The Great River of the North – Rio Grande Gorge, NM

Picture postcard perfect. The stunning view from the Rio Grande Gorge Bridge

Once upon a time, around 29 million years ago or so the earth moved. Two massive plates, the North American and Pacific scraped and opened up a rift in the earth. Colorado and New Mexico rose nearly 5,000 feet, volcanic eruptions and lava flows covered the earth and the Rio Grande began it’s life. From a trickle in the San Juan Mountains of CO to the gulf of Mexico the 1,896 miles (3,051 km) long river wound its way through the valleys to become the fourth or fifth longest in North America.

Playing on the banks of the Rio Grande

This interesting geological event created a spectacular gorge just West of Taos, NM which is where we’ve been secretly hanging out. Here is the rift that formed the river (rather than the other way around), and you can walk right over it at the Rio Grande Gorge Bridge, the third highest in the US at 650 feet (200 m).  The fact that the valley came first is obvious once you’re here. Taos lies on a high desert plateau, practically flat apart from the surrounding mountains. From a few miles away there’s nothing to tell you the earth opens up in such a spectacular way, and the gaping jaws of the gorge surprise you as you get closer to the bridge.

"The Bus Stop" provides refreshments and local color at the Rio Grande Gorge Bridge

We’re camped right in the middle of it all, next to the grand river and surrounded by the beauty of the steep valley walls. Many feet have trodden here and the gorge repeats its history with hidden petroglyphs, hot springs (at Ojo Caliente) and massive remnants of volcanic rock. Wrapping it all in a great, big present is the spiritual play-area of Taos where outdoor enthusiasts combine with artists, history and native pueblos.

But…we’ll come back to that later For now, you may imagine pooch and us hiking the trails and splashing in the water. The weather is perfect (from what our neighbors tell us we just missed the one single week-end of rain of chill they had last week), cacti are starting to bloom, a breeze is fanning the RV and miles of open space are calling our name. That’s what we’re here for, after all.

The rift that formed a river. Another great view of the Gorge.

The top of the Picuris Trail. An old stock trail leading into the gorge.

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We LOooVE Comments, So Please Do

  1. Nan says

    Hey Nina,
    Loving your blog.
    Where did you get the effect of the tape holding the photo in this blog?
    I like how that looks.

  2. MtnHam says

    When I view your photos in your posts, I often click on it to get a better view. I am always disappointed that I don’t get a bigger file (much larger image) for better viewing. Could you increase the file size?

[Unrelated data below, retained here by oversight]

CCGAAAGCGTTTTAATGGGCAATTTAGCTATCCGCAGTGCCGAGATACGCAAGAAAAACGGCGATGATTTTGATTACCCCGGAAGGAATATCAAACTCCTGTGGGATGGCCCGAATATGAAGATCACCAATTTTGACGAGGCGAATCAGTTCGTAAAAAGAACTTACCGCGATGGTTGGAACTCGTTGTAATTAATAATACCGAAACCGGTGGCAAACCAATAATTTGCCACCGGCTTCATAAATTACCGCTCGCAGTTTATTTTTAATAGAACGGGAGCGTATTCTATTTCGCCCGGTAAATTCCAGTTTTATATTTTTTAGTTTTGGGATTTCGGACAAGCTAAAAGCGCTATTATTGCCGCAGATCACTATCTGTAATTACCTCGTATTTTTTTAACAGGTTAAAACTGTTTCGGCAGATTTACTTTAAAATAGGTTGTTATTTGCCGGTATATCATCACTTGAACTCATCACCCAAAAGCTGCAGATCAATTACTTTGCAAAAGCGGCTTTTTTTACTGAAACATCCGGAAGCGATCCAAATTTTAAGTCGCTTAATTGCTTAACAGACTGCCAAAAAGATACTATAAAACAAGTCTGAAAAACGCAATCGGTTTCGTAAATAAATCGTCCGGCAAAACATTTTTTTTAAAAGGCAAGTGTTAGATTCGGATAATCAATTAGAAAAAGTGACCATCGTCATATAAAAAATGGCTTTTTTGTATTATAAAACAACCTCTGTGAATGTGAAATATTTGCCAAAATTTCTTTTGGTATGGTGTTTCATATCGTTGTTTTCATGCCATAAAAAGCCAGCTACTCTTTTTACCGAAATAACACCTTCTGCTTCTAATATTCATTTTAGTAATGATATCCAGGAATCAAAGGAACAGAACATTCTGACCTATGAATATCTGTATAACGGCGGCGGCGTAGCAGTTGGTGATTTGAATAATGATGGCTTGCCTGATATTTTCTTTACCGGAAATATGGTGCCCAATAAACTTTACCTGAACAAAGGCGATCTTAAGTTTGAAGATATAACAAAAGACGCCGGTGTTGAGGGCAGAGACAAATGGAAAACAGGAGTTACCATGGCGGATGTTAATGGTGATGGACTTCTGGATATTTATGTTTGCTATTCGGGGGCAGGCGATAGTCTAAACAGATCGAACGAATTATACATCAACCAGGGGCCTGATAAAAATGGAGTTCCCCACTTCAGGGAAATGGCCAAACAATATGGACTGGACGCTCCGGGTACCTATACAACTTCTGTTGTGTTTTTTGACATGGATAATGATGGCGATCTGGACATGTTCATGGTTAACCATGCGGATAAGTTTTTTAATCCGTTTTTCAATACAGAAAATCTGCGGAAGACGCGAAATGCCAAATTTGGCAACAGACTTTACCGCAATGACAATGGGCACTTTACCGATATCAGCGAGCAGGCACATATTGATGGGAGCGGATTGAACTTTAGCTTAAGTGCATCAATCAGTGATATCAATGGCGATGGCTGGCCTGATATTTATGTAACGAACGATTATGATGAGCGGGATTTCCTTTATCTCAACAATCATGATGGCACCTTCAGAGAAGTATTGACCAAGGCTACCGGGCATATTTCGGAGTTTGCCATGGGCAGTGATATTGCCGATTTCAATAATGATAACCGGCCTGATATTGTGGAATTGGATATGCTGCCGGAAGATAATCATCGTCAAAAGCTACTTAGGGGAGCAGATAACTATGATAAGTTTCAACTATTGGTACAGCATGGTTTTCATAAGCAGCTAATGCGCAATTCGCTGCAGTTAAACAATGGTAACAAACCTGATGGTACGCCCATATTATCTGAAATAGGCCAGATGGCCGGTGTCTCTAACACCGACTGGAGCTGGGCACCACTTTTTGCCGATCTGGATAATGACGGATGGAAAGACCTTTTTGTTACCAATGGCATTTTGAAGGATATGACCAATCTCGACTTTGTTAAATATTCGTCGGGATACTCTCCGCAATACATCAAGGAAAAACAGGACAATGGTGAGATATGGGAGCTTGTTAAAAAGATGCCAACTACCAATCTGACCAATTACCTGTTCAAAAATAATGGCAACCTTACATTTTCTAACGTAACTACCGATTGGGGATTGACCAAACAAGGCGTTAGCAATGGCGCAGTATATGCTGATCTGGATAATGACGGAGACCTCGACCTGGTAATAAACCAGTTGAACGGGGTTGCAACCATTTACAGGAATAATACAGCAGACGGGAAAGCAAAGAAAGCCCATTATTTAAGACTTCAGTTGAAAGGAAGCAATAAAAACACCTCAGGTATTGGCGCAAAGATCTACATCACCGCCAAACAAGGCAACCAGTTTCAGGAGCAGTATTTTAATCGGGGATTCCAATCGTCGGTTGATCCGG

• libertatemamo says

      Hi Tom,
      You know it’s a tough call on the pic size. Unfortunately I’ve run
      into two big problems w/ my pics. The first is bandwidth
      (obviously the bigger the pic, the larger the space and
      bandwidth to upload/download). This is probably a minor problem.

      The bigger issue I have, belive it or not, has been
      piracy. Even though I put a copyright notice on each pic,
      and I try to keep the size reasonable (not too small, but not big
      enough to encourage too much piracy), I still get people stealing
      and using the pics for their own blogs, articles and other things
      without permission or copyright reference. I ran into another case
      just this week-end. I’m always astonished and bummed out by
      it, but there’s not too much I can do other than try to chase the pirates.
      So, for that reason I keep the pics ~600 pixel on the longest side.

      Really, really sorry…I do wish I could post bigger, but
      it probably means I’d be chasing too many pirates.

  3. Sandie Dixon says

    The pictures of the gorge are beautiful. And Tom – when I click on them they do get larger.

    • Mark says

      Tom, (assuming Nina & Paul approve) you can right-click on the pictures and save a copy to your computer which can be enlarged to your delight. Note that you may experience a decrease in detail with each magnification.

      • libertatemamo says

        I’m totally fine w/ that as long as people don’t re-use the pic as their own :)
        Feel free to download and enjoy!
        I DO wish I could post bigger, but unfortunately
        content piracy is a big issue these days.

  4. Barbara Pollock says

    I’ve been enjoying your beautifully written posts for a few months now. Your description of the Rio Grande Gorge & bridge is so true. I’ve been to northern NM twice now, and even driving up from Sante Fe along the river doesn’t prepare you for the gorge at the bridge. I didn’t know the geological facts but always wondered about the dark rock. It’s obviously lava! Thanks.

  5. jil mohr says

    piracy ….what a bummer…but you know what they say…imation is the best form of flattery….and your photos are really lovely…

  6. says

    Your gorge shot reminded me of the last time we were on that bridge staring down at the river. The bridge swayed ever so slightly and the next thing you know my buddy and I are clinging to the rail, not feeling too well and retreating to the car. Anyway, we love that part of the country. Every time we dare visit Santa Fe/Taos, we end up looking for property. Not good for mobile wannabes. =)

    • libertatemamo says

      Yeah, not sure what’s up. Seems the whole BLM website is down (even I’m hoping it’s temporary, but will check up on it over the next few days. We’re in Orilla Verde BLM area just south of Taos.

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